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Brexit: The closer we get, the more polls show Britain wants to Remain



brexit cliff edge.JPG
getting close to the edge.

REUTERS/Vladimir Pushkarev/Russian Centre of Arctic

  • YouGov polls show a straight-line decline in
    support among British for leaving the EU in 2019.
  • Support for a second referendum on the terms of the
    deal is rising.
  • A NatCen “poll of polls” puts Remain at 52% vs Leave at
  • The government must get its Brexit deal approved
    in parliament by January 21, 2019.
  • If it cannot get that vote, May’s government could
  • Then, chaos ensues.

LONDON — This chart says it all: The closer we get to the
Brexit deadline in March 2019, the more British people tell
pollsters they think their decision to leave the European Union
was wrong.

The data for the chart is based on YouGov polling, and each bar
represents the average of polls taken within that month. The
results show an almost straight line decline in support for
Brexit since 2016.

brexitPantheon Macroeconomics

Separately, the
National Centre for Social Research published a “poll of
summarising results of its last six surveys, and it
also found a majority favouring Remain, 52% to 48%. The NatCen
poll was headed by veteran polling expert
John Curtice, who says
, “even if a second referendum does not
take place, it might be thought important to ask whether or not,
as the Brexit process comes to a conclusion, there is still a
majority in favour of leaving the EU. After all, the answer to
that question might be thought central to any evaluation of the
success or otherwise of the EU referendum as a way of deciding
what Britain’s relationship with the EU should be.”

The shift away from Leave toward Remain has occurred because of a
slight weakening among Leave supporters who regret their vote,
and from people who failed to vote in the 2016 referendum
breaking largely in favour of Remain,
Curtice believes

The country is evenly split on a second referendum

At the same time, support for a second referendum on the terms of
the Brexit deal is rising.

YouGov poll on whether there should be a second
referendum on the terms of Britain’s exit from the EU

  • There should be a second referendum: 40%
  • There should not be a second referendum: 41%

  • Source data

BrexitPantheon Macroeconomics /

The data was collated by Pantheon Macroeconomics analyst Samuel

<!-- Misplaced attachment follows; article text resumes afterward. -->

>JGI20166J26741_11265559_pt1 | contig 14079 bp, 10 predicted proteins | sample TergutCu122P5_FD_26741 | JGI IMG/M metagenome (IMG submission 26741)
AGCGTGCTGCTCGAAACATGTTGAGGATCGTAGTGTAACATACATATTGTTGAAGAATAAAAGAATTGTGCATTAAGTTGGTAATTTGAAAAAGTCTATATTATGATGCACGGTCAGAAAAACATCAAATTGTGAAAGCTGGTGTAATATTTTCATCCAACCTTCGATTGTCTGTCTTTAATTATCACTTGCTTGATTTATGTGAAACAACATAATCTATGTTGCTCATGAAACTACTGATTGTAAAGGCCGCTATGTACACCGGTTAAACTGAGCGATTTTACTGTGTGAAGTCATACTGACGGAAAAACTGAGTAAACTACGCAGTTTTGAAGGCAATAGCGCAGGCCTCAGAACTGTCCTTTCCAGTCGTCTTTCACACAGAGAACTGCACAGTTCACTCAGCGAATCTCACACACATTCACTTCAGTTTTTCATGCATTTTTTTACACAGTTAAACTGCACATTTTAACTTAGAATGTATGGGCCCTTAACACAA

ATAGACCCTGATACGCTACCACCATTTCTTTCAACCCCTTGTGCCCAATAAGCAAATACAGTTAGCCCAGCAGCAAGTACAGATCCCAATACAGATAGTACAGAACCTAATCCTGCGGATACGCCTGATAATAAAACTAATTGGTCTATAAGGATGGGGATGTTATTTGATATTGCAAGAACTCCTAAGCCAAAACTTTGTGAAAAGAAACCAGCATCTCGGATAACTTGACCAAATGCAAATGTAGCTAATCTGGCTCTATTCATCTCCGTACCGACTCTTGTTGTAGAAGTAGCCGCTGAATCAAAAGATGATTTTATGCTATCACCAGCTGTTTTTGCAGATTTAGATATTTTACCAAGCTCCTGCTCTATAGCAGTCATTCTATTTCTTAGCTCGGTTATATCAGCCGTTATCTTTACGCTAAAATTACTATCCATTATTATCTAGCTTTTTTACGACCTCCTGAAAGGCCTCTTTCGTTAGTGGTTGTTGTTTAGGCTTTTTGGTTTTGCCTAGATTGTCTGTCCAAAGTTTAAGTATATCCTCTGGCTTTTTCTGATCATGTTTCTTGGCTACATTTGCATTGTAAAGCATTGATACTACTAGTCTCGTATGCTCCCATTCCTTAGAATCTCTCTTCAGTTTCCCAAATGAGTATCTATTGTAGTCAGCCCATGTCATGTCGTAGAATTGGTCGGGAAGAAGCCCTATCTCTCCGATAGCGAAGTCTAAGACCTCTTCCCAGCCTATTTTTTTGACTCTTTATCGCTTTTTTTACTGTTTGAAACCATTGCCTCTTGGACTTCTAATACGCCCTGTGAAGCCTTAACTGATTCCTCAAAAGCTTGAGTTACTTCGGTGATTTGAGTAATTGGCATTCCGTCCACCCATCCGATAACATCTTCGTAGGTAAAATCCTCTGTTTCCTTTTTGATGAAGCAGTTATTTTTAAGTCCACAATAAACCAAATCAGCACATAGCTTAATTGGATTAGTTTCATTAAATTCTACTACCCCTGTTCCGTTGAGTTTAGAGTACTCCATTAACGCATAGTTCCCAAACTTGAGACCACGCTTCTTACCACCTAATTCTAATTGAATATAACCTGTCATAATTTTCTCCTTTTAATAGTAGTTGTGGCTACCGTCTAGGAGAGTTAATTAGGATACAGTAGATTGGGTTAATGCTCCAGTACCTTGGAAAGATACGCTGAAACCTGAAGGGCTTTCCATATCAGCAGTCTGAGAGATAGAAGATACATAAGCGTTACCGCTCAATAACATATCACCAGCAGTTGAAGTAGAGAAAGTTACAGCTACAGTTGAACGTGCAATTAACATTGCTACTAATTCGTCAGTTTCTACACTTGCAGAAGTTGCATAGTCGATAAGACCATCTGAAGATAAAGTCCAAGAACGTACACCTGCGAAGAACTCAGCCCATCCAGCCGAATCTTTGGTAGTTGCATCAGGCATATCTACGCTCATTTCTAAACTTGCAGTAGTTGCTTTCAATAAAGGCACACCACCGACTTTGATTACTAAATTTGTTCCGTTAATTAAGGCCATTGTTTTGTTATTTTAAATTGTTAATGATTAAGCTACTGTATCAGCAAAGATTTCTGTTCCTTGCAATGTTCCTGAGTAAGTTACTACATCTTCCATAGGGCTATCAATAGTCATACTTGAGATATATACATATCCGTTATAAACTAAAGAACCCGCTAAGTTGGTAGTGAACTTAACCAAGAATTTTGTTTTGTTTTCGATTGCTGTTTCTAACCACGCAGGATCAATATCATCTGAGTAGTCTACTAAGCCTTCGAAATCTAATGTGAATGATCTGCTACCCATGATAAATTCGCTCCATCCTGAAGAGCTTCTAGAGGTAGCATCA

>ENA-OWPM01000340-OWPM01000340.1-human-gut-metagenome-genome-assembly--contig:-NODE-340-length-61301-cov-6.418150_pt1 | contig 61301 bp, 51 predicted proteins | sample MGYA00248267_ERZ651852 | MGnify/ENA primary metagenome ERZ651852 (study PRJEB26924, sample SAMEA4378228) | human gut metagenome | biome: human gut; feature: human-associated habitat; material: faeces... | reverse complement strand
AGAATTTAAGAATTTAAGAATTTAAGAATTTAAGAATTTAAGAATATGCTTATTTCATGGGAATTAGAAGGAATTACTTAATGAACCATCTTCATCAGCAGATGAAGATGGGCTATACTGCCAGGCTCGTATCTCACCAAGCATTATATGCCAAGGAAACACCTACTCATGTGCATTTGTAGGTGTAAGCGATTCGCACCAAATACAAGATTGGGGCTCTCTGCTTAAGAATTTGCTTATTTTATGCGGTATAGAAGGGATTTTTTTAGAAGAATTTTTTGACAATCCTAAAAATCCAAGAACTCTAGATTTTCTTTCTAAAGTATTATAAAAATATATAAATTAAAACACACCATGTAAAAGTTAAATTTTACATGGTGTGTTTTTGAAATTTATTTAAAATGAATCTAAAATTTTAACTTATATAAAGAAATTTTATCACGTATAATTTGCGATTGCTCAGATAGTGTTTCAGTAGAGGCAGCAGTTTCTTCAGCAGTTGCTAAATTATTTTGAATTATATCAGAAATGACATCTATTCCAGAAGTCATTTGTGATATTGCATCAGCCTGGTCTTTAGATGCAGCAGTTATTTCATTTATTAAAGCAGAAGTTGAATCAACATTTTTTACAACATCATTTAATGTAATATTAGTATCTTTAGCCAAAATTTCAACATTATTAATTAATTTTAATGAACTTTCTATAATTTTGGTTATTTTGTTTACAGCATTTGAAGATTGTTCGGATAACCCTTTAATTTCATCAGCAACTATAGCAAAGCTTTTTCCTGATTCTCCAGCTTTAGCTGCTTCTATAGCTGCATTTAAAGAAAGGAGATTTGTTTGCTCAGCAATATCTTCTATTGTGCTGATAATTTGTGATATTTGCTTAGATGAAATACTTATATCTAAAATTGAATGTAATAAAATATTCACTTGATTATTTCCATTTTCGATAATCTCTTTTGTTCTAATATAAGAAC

Tombs, who believes it represents the reality that is pushing
Theresa May toward a soft Brexit, regardless of her tough
rhetoric and her statement in August that a no-deal Brexit
be the end of the world

Tombs’ theory is that May’s current position — insisting on a
deal she formulated at Chequers that the EU has already
rejected — will forestall a rebellion of hard-Brexit MPs in
her own party who have the power to bring her down. Eventually,
Tombs believes, May will be forced to accept a soft Brexit
keeping the UK close to the EU. It is the only type of deal she
can get through parliament, which has a pro-Remain majority of

January 21, 2019 is the real deadline for Brexit

The alternative would be for May to present a hard-Brexit deal to
the House of Commons, where it would be voted down, a scenario
that could trigger a coup against her from her own party, a
general election, or maybe even a second referendum. The
Conservatives know they might lose either of those votes. As
these charts show, the country becomes less enthusiastic about
Brexit as time goes by.

Ironically, they cannot risk moving against her and she cannot
risk moving toward them. 

That all changes
on January 21, 2019, according to the European Union
(Withdrawal) Act of 2018
. If May has not persuaded the House
to adopt a deal with the EU by that date, the act requires the
prime minister to make a statement informing parliament of what
the government intends to do.

Drama will ensue, Tombs told clients in a note he sent them on
September 24:

“If by January 21 the government has not obtained a deal, it must
set out its next steps to parliament. While MPs’ debate and vote
will be held in non-binding ‘neutral terms’, it will catalyse
opposition. The vast majority of MPs do not want a cliff-edge
departure, so the government likely would suffer a no-confidence
vote or would find it impossible to stop a private members’ bill
legislating for a second referendum.”

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